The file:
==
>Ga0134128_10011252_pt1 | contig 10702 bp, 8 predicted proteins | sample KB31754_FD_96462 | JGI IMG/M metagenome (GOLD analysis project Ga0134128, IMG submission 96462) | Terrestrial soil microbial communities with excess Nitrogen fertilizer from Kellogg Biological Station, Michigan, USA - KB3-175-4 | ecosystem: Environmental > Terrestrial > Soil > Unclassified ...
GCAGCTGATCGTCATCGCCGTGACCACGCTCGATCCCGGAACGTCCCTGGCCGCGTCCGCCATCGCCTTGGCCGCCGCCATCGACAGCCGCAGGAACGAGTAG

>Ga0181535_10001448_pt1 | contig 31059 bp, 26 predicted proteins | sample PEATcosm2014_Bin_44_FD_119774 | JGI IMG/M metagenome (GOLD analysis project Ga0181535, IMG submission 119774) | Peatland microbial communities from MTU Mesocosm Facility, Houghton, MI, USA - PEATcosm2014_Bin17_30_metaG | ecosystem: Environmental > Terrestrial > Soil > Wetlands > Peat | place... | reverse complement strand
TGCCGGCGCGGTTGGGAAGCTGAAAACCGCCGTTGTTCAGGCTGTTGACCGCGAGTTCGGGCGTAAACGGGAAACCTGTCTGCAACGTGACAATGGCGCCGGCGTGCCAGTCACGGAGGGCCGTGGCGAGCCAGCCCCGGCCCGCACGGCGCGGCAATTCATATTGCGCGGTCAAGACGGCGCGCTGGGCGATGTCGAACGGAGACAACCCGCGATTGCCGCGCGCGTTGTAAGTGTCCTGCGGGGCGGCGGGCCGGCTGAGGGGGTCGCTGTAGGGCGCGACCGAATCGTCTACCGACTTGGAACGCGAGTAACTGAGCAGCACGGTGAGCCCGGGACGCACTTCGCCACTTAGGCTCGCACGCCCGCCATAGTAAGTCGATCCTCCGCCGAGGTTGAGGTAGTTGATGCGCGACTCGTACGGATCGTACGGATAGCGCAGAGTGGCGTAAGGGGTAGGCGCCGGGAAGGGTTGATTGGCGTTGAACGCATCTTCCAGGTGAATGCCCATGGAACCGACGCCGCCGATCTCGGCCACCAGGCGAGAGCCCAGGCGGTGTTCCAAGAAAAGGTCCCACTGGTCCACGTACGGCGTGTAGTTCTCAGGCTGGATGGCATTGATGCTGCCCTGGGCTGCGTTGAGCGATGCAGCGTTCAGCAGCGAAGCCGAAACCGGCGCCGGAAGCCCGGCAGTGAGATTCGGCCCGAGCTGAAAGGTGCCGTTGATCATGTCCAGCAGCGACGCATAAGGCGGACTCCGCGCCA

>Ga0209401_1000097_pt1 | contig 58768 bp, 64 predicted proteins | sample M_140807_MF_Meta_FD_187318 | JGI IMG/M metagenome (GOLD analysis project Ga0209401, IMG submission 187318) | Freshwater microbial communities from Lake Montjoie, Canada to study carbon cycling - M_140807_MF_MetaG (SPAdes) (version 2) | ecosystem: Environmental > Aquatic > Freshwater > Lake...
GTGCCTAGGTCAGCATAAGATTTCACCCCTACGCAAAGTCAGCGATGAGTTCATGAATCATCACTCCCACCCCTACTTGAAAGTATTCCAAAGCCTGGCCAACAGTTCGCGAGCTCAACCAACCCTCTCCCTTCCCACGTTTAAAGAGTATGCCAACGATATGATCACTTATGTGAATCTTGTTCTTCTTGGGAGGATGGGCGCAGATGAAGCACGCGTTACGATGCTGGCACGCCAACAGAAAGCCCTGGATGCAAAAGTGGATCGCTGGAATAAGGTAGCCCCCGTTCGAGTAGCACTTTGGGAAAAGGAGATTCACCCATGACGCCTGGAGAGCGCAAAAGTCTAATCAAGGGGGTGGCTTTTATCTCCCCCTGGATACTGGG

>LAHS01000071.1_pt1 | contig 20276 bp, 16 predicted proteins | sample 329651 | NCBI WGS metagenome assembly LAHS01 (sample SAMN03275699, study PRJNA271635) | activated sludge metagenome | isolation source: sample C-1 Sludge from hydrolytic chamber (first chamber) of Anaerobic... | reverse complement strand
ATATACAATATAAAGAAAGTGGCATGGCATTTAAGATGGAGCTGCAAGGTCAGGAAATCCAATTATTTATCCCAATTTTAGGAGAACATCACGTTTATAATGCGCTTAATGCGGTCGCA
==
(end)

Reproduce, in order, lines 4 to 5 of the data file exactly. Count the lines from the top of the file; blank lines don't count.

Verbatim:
TGCCGGCGCGGTTGGGAAGCTGAAAACCGCCGTTGTTCAGGCTGTTGACCGCGAGTTCGGGCGTAAACGGGAAACCTGTCTGCAACGTGACAATGGCGCCGGCGTGCCAGTCACGGAGGGCCGTGGCGAGCCAGCCCCGGCCCGCACGGCGCGGCAATTCATATTGCGCGGTCAAGACGGCGCGCTGGGCGATGTCGAACGGAGACAACCCGCGATTGCCGCGCGCGTTGTAAGTGTCCTGCGGGGCGGCGGGCCGGCTGAGGGGGTCGCTGTAGGGCGCGACCGAATCGTCTACCGACTTGGAACGCGAGTAACTGAGCAGCACGGTGAGCCCGGGACGCACTTCGCCACTTAGGCTCGCACGCCCGCCATAGTAAGTCGATCCTCCGCCGAGGTTGAGGTAGTTGATGCGCGACTCGTACGGATCGTACGGATAGCGCAGAGTGGCGTAAGGGGTAGGCGCCGGGAAGGGTTGATTGGCGTTGAACGCATCTTCCAGGTGAATGCCCATGGAACCGACGCCGCCGATCTCGGCCACCAGGCGAGAGCCCAGGCGGTGTTCCAAGAAAAGGTCCCACTGGTCCACGTACGGCGTGTAGTTCTCAGGCTGGATGGCATTGATGCTGCCCTGGGCTGCGTTGAGCGATGCAGCGTTCAGCAGCGAAGCCGAAACCGGCGCCGGAAGCCCGGCAGTGAGATTCGGCCCGAGCTGAAAGGTGCCGTTGATCATGTCCAGCAGCGACGCATAAGGCGGACTCCGCGCCA

>Ga0209401_1000097_pt1 | contig 58768 bp, 64 predicted proteins | sample M_140807_MF_Meta_FD_187318 | JGI IMG/M metagenome (GOLD analysis project Ga0209401, IMG submission 187318) | Freshwater microbial communities from Lake Montjoie, Canada to study carbon cycling - M_140807_MF_MetaG (SPAdes) (version 2) | ecosystem: Environmental > Aquatic > Freshwater > Lake...